The producers who brought the Australian Broadcasting Corporation’s (ABC) award-winning documentary series Employable Me are back with a new show, this time helping raise awareness and debunk myths and stereotypes around autism.
The four-part series, Love on the Spectrum will follow the journey of people with autism spectrum disorder as they navigate the often overwhelming journey of companionship, friendship, dating and relationships and finding a partner.
Series Producer at Northern Pictures, Jenni Wilks says the focus of the series is to promote awareness and understanding of autism.
“As with Employable Me, we feel we have the opportunity to educate an extensive audience about ASD and disability, breaking down some of the myths, misconceptions and stereotypical views.
“The motivation for the series came from talking with the participants of ‘Employable Me’ who told us that not only was employment important to them so was companionship, friendship and finding a partner.
“People on the spectrum have the same desire for relationships and companionship as the rest of the population yet difficulties in social interaction and communication can sometimes be a key feature of autism, which makes finding a partner an often daunting and difficult experience.
She says knowing what to and what not to say on a date, when to say it, how to read another person’s body language can be very challenging for someone on the spectrum.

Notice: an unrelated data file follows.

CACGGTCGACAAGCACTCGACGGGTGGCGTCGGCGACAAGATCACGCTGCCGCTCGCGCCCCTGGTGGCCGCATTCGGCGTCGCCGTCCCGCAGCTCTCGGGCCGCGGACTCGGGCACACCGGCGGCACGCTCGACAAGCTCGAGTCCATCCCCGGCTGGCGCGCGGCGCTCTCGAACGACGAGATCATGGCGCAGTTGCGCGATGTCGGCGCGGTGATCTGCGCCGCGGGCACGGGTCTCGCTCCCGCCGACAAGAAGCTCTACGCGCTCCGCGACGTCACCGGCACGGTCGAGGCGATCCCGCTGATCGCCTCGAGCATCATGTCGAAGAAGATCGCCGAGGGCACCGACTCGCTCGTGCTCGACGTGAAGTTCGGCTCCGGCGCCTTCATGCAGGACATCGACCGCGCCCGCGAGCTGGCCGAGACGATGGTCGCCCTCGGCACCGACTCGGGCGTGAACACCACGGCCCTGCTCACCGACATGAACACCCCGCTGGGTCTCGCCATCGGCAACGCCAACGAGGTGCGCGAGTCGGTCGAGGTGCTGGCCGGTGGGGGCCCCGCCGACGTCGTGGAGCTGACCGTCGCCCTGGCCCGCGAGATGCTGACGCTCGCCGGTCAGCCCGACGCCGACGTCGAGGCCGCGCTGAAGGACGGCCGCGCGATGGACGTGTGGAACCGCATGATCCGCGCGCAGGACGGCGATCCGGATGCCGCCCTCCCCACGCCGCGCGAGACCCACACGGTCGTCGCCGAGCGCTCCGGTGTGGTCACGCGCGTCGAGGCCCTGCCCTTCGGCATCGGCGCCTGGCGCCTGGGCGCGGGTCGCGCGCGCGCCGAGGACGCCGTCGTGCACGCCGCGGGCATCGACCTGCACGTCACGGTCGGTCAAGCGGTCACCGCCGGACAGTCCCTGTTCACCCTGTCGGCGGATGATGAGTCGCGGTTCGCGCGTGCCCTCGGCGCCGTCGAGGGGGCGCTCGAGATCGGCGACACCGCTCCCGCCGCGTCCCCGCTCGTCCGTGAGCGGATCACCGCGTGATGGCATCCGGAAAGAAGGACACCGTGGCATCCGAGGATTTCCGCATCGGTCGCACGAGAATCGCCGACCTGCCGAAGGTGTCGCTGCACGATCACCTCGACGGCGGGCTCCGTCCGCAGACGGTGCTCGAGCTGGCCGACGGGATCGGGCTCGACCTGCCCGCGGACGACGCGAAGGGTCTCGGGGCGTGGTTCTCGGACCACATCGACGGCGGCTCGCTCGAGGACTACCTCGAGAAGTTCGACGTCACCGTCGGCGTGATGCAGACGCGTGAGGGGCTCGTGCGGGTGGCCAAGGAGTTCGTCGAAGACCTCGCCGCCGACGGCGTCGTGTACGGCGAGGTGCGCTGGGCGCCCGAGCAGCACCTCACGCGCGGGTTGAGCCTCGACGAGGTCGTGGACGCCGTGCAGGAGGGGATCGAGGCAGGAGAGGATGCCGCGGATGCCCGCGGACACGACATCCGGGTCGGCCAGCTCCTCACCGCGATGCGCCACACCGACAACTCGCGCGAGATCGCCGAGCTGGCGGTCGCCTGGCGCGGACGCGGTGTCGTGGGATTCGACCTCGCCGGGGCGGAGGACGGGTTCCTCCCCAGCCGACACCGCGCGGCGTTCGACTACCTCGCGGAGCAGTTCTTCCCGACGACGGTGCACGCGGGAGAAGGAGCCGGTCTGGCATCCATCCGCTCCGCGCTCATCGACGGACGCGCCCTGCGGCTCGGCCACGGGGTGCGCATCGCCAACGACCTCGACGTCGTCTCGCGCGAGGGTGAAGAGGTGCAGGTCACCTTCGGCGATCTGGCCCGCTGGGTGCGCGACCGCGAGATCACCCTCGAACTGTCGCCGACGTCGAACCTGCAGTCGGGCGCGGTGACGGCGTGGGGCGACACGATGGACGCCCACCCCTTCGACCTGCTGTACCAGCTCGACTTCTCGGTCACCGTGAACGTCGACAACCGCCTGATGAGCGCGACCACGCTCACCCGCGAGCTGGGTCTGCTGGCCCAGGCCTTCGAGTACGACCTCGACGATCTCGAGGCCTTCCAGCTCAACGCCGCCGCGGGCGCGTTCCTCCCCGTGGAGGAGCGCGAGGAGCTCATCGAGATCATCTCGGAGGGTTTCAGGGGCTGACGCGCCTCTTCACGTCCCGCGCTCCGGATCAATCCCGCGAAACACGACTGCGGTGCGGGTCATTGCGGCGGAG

“Through the people's stories we follow we hope to shine a light on the true nature of meaningful relationships for everyone in society.
“This series sets about to teach us all new lessons on love, romance, intimacy and acceptance.
“Filming the stories of neurodiverse people will also promote positive perceptions and build an environment that encourages active inclusion at work, school, and in the community.
“The goal is to follow the stories of individuals as they achieve the independence and identity they so deserve.
Northern Pictures and the ABC are working with autism organisations, academic and clinical experts as well as individuals on the spectrum.
“It is important to us that the people involved tell their stories as they want them to be told,”Ms Wilks says.
“We try to keep narration to a minimum as our aim is for participants to be the voice of the series to speak for themselves, not be spoken about.”
If you or someone you know might be interested in participating in Love on the Spectrum, please send an email with a brief description of yourself and a photo to [email protected]